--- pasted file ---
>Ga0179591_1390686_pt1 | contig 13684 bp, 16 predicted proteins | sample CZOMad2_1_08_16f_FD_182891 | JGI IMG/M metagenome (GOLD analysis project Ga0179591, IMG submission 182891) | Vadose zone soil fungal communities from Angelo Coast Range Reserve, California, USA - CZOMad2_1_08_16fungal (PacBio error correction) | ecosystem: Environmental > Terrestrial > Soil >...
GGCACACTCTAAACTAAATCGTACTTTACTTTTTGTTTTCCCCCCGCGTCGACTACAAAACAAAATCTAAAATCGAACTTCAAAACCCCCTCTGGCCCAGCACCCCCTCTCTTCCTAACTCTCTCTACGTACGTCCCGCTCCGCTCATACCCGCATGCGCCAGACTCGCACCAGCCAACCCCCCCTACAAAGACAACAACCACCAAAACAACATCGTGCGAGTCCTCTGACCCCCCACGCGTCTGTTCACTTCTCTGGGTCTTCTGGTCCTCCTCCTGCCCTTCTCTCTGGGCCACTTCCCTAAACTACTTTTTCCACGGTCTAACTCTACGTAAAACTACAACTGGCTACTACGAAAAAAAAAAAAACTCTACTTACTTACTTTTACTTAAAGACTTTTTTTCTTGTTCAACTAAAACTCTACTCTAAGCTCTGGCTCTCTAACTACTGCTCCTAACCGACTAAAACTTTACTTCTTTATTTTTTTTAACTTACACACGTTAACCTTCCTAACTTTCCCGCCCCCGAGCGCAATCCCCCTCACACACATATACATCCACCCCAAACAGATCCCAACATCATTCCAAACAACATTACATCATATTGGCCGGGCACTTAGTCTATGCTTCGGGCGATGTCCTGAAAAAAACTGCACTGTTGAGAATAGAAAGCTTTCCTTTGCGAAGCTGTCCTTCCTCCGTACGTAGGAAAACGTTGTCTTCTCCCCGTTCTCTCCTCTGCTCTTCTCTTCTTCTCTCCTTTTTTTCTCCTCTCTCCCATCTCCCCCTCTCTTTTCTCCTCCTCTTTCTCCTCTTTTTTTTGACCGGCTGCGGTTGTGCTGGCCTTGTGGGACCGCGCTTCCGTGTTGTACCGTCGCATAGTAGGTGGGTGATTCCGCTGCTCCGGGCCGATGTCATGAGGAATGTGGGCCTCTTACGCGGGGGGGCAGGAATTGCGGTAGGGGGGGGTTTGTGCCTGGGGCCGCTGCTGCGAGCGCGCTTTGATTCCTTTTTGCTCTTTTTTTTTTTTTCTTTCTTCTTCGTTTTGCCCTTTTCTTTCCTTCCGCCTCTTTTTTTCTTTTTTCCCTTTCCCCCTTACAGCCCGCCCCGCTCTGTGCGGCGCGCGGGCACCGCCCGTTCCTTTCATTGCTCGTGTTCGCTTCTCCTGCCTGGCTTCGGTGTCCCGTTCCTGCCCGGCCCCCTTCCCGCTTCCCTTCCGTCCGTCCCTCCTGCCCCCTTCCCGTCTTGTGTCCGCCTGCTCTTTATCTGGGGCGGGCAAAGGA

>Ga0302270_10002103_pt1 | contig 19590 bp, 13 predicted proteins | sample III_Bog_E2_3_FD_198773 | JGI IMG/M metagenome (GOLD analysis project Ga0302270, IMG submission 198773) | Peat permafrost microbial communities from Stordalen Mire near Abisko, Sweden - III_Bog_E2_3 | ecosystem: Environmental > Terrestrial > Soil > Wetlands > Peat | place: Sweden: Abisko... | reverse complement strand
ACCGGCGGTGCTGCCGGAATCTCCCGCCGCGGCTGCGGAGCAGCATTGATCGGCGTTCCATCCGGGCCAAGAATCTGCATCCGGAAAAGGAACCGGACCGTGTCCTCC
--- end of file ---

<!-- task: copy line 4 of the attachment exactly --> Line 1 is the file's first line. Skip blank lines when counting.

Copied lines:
ACCGGCGGTGCTGCCGGAATCTCCCGCCGCGGCTGCGGAGCAGCATTGATCGGCGTTCCATCCGGGCCAAGAATCTGCATCCGGAAAAGGAACCGGACCGTGTCCTCC